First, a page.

Baseball Toaster Bad Altitude
2005-10-28 07:44
by Mark T.R. Donohue

Well, that was a fun month seeing how the other half lives (or to be more accurate, the other four-fifteenths). Now that the World Series is completed and a new champion has been crowned, it's time to get back to the business of contemplating Colorado Rockies baseball. Will we be better in 2006? Well, regression to the mean suggests that it's so. The simple fact that Colorado has a ton of young players helps too, as in general players tend to improve somewhat each of their first several years in the league. There's always the health issue -- the Rockies weren't just untalented in '05, they were also rather unlucky on the injury front. Name a good player that Colorado had the rights to at some point during last season, and there's a good chance he spent considerable time on the disabled list. Here I am talking about Todd Helton, Shawn Chacon, Matt Holliday, Brad Hawpe, Jason Jennings, Preston Wilson, and of course, Clint Barmes.

Here's a link you should all bookmark: the complete list of potential 2006 free agents. There are 206 of them, although at least a few (Roger Clemens, for example) are "free agents" in name only. This list includes Mike DeJean, who has already resigned with Colorado. There are very few exciting names here, and we've talked already about how paying millions for players with skill sets easily matched by minor league free agents is a poor use of resources indeed. There are a ton of ex-Rockies on the list if you examine it closely, which just goes to show how many lousy journeymen have briefly moved through Denver in their careers.

So how about our rookies? A piece written from a fantasy baseball perspective is universally negative on the sophomore years of Garrett Atkins, Barmes, J.D. Closser, Jeff Francis, Hawpe, and Cory Sullivan. Probably fair. Barmes didn't get to prove whether he could sustain worthy starting shortstop stats all season because he got hurt, and he was pretty bad after his return. Francis really lost steam in the last third of the season, although as a Rockies pitcher he's pretty much automatically disqualified from fantasy consideration anyway. The rest of these guys, nationally at least, are perceived as placeholders or platoon players. I think Brad Hawpe if healthy has a good chance to be at least a league average starter, and you know I believe in Barmes, but Atkins and Sullivan are going to have to make big leaps. Closser's Rockies career is pretty much over, which is too bad -- I still think he could have learned to play a little defense if they'd just let him play.

Since we have plenty of offseason to work with, we're going to start going down the whole Rockies 40-man roster as it stands right now and look at each guy's contract status, future prospects, and ultimate role. I haven't decided where to start yet so if you have a favorite Gen-R baller, speak up for him. Many of the other Rockies blogs are doing similar work right about now, so I encourage you to peruse the "regular hits" roll over there to the left. Apparently Danny Ardoin has his supporters. Who knew? Personally if I had my pick of the World Series catchers I would take bad-fielding, good-hitting lefty A.J. Pierzynski over great-fielding, non-hitting Brad Ausmus any day of the week. But if there is anything this postseason has proved it's that there is no one formula to success. (Also, the Chicago defense at short, center, left, and third was fantastic. Perhaps the Rockies should play three OBP/speed centerfielders and try to get home runs from their infielders?)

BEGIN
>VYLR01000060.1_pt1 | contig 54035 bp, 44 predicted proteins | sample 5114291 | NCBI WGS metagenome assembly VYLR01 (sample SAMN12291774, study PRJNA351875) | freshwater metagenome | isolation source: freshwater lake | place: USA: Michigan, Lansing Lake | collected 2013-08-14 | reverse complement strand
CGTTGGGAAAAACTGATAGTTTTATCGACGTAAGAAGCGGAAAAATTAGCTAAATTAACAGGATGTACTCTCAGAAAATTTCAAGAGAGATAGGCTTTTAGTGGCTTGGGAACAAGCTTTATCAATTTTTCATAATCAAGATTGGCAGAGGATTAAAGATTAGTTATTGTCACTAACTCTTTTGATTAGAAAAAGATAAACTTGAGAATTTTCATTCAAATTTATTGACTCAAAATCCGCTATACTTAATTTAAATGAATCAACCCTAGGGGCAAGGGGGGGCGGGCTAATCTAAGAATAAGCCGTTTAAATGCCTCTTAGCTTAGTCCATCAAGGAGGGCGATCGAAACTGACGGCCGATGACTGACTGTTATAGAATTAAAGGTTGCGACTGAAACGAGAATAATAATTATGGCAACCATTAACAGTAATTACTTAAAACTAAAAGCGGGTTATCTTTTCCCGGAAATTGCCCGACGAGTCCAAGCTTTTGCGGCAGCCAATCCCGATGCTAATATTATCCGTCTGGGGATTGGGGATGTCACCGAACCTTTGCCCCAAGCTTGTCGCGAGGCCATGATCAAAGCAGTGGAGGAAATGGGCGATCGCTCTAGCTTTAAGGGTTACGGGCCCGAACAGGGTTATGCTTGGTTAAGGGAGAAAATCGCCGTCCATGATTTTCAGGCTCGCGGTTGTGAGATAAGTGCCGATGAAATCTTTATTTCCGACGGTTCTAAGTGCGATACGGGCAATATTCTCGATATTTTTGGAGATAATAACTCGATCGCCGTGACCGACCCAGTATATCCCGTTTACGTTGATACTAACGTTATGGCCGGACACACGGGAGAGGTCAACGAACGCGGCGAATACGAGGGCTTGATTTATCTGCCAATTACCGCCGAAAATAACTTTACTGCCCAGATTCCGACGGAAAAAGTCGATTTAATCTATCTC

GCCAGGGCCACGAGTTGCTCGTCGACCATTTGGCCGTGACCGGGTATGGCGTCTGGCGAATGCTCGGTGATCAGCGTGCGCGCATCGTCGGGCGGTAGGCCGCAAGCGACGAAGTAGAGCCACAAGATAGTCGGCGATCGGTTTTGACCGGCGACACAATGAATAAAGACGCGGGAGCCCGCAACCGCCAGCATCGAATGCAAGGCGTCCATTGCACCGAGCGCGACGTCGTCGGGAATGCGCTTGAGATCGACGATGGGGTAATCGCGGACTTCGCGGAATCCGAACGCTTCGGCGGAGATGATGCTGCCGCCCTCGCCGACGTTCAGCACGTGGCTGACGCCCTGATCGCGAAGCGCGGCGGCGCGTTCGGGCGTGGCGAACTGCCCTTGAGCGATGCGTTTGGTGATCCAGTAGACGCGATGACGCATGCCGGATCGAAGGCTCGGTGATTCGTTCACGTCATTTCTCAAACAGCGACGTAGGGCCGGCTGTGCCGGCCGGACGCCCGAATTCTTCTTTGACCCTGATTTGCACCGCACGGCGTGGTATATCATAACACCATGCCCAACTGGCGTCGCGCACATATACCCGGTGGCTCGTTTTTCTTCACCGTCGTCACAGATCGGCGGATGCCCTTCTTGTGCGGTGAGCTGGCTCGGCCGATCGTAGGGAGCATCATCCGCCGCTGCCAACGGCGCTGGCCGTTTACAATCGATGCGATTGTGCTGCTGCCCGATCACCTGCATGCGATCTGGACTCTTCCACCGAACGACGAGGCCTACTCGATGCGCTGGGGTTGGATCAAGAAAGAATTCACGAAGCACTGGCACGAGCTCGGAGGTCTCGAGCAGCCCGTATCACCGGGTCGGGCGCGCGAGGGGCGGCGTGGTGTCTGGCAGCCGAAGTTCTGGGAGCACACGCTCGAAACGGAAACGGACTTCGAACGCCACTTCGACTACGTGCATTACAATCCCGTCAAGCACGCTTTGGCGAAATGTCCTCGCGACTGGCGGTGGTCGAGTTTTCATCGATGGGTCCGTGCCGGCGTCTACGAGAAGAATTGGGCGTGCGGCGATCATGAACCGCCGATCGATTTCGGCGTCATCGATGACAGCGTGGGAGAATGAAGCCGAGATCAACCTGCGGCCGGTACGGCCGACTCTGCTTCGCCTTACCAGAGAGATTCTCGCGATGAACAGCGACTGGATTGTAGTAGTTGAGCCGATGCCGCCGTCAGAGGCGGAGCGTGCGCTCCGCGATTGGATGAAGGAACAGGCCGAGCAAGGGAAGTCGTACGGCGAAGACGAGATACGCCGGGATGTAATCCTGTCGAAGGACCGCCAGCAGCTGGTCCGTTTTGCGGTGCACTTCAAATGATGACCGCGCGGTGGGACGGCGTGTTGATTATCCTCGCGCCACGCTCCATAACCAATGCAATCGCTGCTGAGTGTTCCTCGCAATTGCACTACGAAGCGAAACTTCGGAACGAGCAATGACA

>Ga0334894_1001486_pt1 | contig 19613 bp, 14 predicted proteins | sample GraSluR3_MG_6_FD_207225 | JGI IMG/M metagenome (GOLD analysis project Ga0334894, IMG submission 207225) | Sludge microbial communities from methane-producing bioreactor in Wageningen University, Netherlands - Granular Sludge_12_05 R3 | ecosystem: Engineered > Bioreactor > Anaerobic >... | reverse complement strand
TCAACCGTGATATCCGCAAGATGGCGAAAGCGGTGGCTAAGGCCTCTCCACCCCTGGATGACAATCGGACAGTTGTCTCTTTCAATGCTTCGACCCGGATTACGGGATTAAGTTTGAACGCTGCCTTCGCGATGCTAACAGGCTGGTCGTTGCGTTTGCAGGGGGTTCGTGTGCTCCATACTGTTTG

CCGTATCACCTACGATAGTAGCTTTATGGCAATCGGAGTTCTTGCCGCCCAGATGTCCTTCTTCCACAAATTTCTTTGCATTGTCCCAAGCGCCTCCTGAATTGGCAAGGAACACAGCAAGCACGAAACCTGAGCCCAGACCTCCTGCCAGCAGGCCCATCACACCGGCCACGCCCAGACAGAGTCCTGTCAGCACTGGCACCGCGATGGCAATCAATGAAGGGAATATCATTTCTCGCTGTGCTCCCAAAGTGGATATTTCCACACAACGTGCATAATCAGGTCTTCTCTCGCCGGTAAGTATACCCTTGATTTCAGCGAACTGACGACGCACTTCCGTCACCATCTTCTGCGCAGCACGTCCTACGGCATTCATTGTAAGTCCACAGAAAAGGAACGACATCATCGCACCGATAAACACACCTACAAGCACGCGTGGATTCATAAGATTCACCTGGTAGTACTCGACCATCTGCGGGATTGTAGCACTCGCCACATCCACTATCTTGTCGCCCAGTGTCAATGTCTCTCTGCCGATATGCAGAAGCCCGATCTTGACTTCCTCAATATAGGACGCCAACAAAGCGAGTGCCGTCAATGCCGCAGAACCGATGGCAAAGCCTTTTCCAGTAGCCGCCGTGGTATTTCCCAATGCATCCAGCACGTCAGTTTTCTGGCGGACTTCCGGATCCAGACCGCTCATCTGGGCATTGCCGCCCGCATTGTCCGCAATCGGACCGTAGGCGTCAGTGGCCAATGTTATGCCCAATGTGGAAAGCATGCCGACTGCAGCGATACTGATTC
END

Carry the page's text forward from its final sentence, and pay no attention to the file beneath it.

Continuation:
Update: With the playoffs over, the Denver papers are writing about the Rockies for the first time in weeks. The Post breaks down Colorado's plans on the free agent market. Apparently the budget for signings in $9 million, which is considerably less than the money the team is saving not paying Shawn Chacon, Joe Kennedy, Preston Wilson, Denny Neagle, and Charles Johnson. Colorado will concentrate on signing relief pitchers, which seems somewhat reasonable considering how tight the markets for position players and starters are going to be. Oh, but here's some names to get excited about: Elmer Dessens, Jay Witasick (again), Scott Eyre, and Nate Field.

O'Dowd also would like to trade for a lefty specialist -- J.C. Romero and Damaso Marte are mentioned. Marte is intriguing, a talent who's fallen out of favor with Ozzie Guillen in Chicago. Marte was the last man out of the pen in Game 3 of the World Series, and Guillen had so little faith in him that he had starter Mark Buehrle warm up even with a two-run lead. (As it turned out, Guillen was right not to trust Marte, who put the tying run aboard, but Ozzie just had one of those postseasons where everything goes right.) How about a fifth starter? Shawn Estes, Brian Anderson, and Terry Mulholland (how is he not yet retired?) are the names there. Ewww. No mention of bringing back Byung-Hyun Kim, which would be the smart move. Shawn Estes? What, was Jamey Wright just too good?

Finally, Red Sox assistant GM Josh Byrnes, who antagonized O'Dowd with his mishandling of the Kelly Shoppach/Larry Bigbie trade, is to be named general manager of the Rockies' divisional rivals in Phoenix. Traditionally GMs don't deal with teams in their own division unless they absolutely have to, so this move hopefully makes it possible for Colorado to deal with Boston again while not really eliminating another possible trade partner. Could Theo Epstein sign an extension then as his first move under his new contract resurrect the Shoppach swap? The Rockies could sure use a two-way catcher.

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